Atrioventricular septal defects (AVSD) are a group of heart defects present at birth (congenital). Normally the four heart chambers are separated by walls (septum) to keep oxygen rich and oxygen poor blood separate. The blood flow between the chambers is controlled by valves. AVSDs are caused by a hole being present in the upper chambers (atrium) which allows a mixing of blood. AVSDs may also include defects in the AV valves. These birth defects cause the heart to send too much blood to the lungs. The overworked heart enlarges and causes the blood pressure in the lungs to become too high. Ultimately, an AVSD can lead to heart failure.
Common symptoms include difficulty breathing, abnormal heartbeats (arrhythmia), and poor blood circulation, which can cause bluish lips and skin and swelling in the legs (edema). Children with an AVSD may also have poor appetite and become tired easily. Sometimes symptoms may not appear for weeks or months after birth. The causes of AVSDs are believed to be a combination of genetics and environment. Babies with Down syndrome are at an increased risk for developing the condition. Other risk factors include the mother drinking alcohol during pregnancy or poorly controlled maternal diabetes.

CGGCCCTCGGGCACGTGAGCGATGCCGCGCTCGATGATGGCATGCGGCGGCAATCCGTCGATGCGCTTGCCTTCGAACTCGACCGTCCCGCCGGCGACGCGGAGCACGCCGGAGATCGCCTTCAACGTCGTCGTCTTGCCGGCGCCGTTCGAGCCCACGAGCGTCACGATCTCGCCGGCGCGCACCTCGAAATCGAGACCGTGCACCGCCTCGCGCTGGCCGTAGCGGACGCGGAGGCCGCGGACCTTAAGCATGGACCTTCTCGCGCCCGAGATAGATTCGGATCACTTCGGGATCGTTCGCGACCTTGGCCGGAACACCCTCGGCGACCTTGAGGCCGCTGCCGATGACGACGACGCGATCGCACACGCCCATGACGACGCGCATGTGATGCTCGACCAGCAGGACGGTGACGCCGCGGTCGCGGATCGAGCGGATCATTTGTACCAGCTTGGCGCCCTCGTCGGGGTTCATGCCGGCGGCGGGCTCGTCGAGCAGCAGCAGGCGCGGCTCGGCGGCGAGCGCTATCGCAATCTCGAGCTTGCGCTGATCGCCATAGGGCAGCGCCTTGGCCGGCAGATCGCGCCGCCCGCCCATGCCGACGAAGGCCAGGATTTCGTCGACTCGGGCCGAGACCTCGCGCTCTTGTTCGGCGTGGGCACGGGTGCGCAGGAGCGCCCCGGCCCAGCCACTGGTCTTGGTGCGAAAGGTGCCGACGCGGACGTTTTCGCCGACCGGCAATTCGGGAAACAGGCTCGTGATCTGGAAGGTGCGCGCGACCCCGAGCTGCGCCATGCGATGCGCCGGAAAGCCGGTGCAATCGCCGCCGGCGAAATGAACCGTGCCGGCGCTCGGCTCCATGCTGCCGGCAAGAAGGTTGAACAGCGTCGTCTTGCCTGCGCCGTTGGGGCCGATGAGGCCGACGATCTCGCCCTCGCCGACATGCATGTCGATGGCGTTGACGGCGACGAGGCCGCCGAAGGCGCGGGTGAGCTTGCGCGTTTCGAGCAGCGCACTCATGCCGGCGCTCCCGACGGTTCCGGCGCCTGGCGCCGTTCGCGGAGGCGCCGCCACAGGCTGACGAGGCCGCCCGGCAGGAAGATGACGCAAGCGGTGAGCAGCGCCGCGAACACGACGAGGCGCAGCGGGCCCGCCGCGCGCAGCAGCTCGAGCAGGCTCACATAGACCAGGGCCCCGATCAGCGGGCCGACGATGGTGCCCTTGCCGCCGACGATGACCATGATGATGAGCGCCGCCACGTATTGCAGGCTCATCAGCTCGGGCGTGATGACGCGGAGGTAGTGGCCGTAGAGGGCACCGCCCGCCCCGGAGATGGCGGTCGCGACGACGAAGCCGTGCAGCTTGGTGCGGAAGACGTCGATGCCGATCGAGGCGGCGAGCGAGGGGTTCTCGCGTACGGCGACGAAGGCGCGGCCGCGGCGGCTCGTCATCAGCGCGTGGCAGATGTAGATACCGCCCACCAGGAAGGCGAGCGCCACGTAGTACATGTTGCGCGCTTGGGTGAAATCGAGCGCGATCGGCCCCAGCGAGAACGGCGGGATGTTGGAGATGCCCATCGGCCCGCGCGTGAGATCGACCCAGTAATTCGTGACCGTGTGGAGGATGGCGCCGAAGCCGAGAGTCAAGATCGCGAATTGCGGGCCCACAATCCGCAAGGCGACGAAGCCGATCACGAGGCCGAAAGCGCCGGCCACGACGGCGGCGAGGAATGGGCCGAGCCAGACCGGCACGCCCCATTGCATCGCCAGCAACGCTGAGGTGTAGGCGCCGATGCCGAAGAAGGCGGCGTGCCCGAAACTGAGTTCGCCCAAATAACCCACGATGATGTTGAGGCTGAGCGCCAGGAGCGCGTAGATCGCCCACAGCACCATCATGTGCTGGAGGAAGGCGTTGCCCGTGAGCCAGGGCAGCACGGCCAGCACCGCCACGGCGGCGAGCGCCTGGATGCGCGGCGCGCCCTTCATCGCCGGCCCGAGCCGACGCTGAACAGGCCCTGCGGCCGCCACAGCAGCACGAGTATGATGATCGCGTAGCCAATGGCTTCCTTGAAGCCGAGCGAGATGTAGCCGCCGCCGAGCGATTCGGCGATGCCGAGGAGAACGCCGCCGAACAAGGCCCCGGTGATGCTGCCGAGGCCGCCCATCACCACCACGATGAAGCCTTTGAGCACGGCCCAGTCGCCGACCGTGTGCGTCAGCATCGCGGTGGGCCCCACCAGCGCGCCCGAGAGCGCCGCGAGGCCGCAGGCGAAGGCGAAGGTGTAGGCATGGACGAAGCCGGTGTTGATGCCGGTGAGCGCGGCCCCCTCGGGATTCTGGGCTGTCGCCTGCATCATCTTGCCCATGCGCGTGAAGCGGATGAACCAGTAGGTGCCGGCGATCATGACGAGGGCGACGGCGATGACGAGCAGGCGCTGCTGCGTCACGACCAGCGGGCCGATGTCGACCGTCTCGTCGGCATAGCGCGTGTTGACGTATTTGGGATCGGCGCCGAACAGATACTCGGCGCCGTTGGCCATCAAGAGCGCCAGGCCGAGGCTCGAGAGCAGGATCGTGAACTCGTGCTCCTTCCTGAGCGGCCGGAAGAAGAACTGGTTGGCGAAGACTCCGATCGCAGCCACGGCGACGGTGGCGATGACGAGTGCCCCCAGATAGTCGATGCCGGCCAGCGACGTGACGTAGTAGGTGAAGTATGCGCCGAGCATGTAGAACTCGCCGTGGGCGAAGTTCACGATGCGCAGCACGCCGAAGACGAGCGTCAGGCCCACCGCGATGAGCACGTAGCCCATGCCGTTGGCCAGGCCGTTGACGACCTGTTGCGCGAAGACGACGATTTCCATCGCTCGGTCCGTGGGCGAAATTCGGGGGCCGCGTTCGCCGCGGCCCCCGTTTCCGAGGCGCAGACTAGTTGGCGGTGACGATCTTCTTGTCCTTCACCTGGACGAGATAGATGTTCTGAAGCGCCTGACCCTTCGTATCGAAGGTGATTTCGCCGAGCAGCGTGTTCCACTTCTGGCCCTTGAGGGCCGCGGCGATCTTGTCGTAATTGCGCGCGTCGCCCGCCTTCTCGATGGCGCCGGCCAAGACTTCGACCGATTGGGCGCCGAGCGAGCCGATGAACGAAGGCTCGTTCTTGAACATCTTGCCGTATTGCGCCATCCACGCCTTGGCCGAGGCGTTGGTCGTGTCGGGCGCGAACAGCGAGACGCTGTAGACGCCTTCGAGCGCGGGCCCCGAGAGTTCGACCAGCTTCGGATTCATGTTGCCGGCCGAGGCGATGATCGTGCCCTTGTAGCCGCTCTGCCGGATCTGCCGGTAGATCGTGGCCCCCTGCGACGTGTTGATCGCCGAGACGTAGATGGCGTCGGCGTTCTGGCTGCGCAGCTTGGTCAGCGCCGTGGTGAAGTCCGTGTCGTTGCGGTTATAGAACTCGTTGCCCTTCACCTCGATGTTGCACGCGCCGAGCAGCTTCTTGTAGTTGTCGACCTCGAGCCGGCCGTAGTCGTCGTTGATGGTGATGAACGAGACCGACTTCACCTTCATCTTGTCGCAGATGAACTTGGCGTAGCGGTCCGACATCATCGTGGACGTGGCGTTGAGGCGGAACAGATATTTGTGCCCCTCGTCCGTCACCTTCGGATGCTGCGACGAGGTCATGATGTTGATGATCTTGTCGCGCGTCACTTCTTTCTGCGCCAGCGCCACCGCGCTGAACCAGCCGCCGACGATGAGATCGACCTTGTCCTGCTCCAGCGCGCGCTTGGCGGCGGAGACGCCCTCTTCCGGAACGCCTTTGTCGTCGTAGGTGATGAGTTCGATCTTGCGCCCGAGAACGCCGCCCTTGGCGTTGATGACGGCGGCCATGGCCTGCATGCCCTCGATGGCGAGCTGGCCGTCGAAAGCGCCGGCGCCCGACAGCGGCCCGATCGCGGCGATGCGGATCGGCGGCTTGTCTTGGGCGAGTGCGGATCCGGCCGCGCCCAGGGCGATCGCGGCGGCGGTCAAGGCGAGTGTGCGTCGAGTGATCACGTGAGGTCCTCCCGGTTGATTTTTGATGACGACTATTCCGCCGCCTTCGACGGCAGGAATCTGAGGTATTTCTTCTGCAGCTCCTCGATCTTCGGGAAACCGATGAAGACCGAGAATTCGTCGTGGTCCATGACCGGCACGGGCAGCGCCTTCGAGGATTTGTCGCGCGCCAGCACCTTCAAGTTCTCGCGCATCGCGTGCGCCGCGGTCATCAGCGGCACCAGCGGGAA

Doctors may hear a swishing sound in the heartbeat (a murmur) when listening with a stethoscope. Tests used to confirm a VSD may include a chest X-ray, electrocardiogram (EKG) (tests the electrical impulses), echocardiogram (used sound waves to create a picture), or cardiac MRI.
Smaller defects may close on their own, but the most common treatment is surgical repair. If your baby or child has been diagnosed with an AVSD, talk to their pediatric cardiologist (a heart doctor for children) about the most current treatment options. Support organizations and genetic counselors are also a good source of information and can help connect you with others affected by AVSDs.